11. Takao

    Takao Ace

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    The problem with this is that Stalin/USSR began copying industries of the West in 1918-1920. Thus he was well along in 1939. Now if the same scenario was given to Italy, Spain, and Eastern Europe, and given the same level of success, but beginning in 1939...It would be about 1950, before real positive growth was seen, and real benefit to their respective armed forces would occur around 1955.

    As several have said, this industrialization takes time, and industrializing Italy, Spain, and Eastern Europe in 1939*1940 is truly way too late to do any good for the next decade or so.

    You are forgetting that Finland produced only a minuscule number of aircraft during World War II, and an even smaller number of combat aircraft. Likewise, their tank production was equally pitiful - The only domestic tank produced was the BT-42 and only about 18 of these were constructed. So, relying on foreign/German technicians means that Germany has less of said technicians to use for herself. Not to mention less tanks and aircraft because they are being produced by Germans in Germany for the Finns.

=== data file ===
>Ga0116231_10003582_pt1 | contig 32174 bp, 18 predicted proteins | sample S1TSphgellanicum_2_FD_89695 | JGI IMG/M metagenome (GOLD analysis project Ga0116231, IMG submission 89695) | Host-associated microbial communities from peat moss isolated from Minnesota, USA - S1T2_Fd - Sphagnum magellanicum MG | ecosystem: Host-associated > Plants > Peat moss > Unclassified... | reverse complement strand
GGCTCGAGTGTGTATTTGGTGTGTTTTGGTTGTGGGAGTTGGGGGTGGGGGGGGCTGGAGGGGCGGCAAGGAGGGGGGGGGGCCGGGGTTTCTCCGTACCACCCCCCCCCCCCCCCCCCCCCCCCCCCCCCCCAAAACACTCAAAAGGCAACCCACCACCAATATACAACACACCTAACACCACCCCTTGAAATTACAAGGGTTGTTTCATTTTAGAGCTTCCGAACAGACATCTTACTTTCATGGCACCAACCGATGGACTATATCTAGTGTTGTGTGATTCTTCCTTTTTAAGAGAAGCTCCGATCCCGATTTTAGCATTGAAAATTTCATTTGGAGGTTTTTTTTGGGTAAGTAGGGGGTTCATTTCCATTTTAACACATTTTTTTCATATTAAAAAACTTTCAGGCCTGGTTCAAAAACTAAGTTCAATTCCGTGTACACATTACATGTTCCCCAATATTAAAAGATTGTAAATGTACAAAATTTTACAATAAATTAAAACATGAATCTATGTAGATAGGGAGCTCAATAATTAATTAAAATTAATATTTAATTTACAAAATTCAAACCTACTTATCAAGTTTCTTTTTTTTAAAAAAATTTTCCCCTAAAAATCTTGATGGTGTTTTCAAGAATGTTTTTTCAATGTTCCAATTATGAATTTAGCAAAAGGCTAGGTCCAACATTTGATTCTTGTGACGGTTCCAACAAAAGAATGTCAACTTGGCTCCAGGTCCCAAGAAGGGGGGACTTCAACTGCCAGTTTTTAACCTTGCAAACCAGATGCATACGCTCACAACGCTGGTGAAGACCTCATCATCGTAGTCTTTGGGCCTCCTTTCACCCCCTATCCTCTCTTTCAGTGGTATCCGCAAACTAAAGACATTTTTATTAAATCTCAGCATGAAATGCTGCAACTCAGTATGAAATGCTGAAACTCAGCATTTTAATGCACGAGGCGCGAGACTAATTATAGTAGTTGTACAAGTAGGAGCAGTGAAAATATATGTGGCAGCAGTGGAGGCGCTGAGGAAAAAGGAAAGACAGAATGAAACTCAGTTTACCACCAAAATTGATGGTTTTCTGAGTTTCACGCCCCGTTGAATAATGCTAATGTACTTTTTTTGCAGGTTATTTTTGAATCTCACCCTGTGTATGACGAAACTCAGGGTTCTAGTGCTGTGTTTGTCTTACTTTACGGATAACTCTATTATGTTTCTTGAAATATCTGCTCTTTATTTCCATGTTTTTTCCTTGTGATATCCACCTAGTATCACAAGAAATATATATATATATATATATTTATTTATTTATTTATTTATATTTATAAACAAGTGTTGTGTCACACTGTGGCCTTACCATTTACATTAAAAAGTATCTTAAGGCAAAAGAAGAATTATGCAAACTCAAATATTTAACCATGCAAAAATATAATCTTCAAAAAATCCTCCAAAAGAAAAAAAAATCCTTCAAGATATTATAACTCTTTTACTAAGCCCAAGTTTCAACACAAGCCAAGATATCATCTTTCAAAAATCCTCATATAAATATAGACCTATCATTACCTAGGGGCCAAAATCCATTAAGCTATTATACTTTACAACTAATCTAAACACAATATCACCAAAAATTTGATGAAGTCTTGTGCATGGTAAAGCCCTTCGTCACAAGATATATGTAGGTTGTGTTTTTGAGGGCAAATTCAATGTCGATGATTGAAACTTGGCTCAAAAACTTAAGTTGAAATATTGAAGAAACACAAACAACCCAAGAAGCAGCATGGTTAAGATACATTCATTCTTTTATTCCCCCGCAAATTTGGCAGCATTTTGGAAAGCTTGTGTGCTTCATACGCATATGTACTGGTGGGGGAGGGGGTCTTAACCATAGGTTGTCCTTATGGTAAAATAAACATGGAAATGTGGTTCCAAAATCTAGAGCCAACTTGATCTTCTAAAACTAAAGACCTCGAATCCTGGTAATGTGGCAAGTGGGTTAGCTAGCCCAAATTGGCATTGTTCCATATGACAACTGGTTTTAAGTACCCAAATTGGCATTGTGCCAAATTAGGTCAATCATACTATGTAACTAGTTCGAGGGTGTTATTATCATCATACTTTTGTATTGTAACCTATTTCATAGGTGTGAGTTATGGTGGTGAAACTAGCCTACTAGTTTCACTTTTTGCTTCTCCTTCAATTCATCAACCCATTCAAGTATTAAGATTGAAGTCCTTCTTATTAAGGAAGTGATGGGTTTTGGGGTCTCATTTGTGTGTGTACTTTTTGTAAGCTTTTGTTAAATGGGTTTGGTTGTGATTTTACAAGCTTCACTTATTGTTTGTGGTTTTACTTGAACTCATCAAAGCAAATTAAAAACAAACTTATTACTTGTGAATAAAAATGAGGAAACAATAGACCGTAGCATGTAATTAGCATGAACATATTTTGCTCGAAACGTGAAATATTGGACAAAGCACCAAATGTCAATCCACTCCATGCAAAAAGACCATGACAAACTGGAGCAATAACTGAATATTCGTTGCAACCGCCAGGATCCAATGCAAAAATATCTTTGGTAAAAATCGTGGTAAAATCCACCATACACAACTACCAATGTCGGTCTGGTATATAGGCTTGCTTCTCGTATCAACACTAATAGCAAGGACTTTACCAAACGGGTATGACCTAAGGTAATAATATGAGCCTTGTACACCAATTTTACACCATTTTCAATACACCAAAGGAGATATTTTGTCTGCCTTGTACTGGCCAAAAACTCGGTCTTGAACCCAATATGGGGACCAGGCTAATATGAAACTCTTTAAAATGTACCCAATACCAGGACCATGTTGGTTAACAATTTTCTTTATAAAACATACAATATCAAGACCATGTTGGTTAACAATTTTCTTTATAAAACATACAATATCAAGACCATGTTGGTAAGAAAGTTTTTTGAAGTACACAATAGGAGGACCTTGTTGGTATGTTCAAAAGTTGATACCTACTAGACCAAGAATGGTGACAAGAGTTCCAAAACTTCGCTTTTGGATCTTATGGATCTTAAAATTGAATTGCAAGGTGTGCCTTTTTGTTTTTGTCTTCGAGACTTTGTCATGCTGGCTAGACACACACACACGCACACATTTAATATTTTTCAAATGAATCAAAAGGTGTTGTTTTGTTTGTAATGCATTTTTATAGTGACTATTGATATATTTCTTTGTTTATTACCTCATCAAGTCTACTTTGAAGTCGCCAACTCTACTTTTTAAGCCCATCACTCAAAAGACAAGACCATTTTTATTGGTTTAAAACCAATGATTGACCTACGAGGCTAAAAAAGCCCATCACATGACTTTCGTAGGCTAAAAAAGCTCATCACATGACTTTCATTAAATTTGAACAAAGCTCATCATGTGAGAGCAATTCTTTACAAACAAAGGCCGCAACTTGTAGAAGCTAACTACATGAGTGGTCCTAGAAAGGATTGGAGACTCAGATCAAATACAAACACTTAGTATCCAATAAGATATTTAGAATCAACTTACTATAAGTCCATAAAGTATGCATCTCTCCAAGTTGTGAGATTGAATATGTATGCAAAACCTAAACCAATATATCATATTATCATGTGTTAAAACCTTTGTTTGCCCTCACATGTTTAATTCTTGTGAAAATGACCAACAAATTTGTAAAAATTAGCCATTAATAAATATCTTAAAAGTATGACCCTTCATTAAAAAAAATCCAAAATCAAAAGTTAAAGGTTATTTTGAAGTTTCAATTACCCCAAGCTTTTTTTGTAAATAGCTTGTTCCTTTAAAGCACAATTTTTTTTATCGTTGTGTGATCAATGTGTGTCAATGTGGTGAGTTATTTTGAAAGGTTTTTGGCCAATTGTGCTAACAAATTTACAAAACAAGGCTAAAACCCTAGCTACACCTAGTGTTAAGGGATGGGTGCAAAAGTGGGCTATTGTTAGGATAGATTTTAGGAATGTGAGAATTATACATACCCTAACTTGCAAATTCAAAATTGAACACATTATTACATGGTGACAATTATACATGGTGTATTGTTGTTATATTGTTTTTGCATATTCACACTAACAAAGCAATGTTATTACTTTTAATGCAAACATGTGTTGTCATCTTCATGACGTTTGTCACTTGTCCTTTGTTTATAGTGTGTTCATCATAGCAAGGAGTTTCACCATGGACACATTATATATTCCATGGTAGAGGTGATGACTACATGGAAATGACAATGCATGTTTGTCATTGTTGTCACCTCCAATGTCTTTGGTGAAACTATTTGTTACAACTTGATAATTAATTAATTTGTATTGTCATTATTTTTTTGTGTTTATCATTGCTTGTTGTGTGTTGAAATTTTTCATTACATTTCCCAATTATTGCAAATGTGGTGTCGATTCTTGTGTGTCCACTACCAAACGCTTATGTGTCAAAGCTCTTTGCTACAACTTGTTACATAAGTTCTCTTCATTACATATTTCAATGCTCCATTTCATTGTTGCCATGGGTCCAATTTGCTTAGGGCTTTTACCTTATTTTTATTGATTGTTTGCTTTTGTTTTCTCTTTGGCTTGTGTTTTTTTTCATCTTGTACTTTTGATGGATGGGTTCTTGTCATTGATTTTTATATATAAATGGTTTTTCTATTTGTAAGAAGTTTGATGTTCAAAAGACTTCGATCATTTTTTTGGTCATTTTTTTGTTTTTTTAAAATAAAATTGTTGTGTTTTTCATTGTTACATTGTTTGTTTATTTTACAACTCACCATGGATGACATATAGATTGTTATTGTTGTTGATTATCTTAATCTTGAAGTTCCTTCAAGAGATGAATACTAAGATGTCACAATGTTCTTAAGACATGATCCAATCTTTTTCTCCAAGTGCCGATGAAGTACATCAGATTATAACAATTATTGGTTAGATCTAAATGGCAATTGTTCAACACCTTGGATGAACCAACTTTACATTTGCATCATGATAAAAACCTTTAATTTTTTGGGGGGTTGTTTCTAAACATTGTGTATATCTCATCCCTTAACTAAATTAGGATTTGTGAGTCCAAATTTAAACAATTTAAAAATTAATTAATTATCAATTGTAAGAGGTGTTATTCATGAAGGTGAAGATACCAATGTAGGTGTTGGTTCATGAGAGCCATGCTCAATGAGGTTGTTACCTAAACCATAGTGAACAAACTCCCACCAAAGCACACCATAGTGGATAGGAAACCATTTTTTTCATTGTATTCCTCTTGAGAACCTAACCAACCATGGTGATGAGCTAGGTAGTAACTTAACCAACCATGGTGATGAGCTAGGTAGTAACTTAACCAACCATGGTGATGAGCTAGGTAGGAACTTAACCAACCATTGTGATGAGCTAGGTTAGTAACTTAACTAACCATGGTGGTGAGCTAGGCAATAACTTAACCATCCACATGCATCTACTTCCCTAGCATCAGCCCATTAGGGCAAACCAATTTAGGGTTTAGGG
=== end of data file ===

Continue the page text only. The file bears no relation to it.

So essentially, there is no effective increase in combat power...Finland is not producing her own tanks and aircraft - unlike Britain, USA, or USSR - but drawing of stocks provided by the Germans, or in the case of the Winter War, provided by foreign companies.

    The reality is that this is more of a hindrance than a help for Germany.

    Except of course, Finland and Spain, essentially lack an industrial base, so those technicians won't really amount to a hill of beans. As to Romania, perhaps their technicians could be retrained to work in the petroleum industry, as neither their aircraft or armor production was very high.
    The Czechs were the only Eastern Europeans with a tank production worthy of name, but even then they did not make the jump to producing a reasonable medium tank during 1941-42.
     
  12. knightdepaix

    knightdepaix Member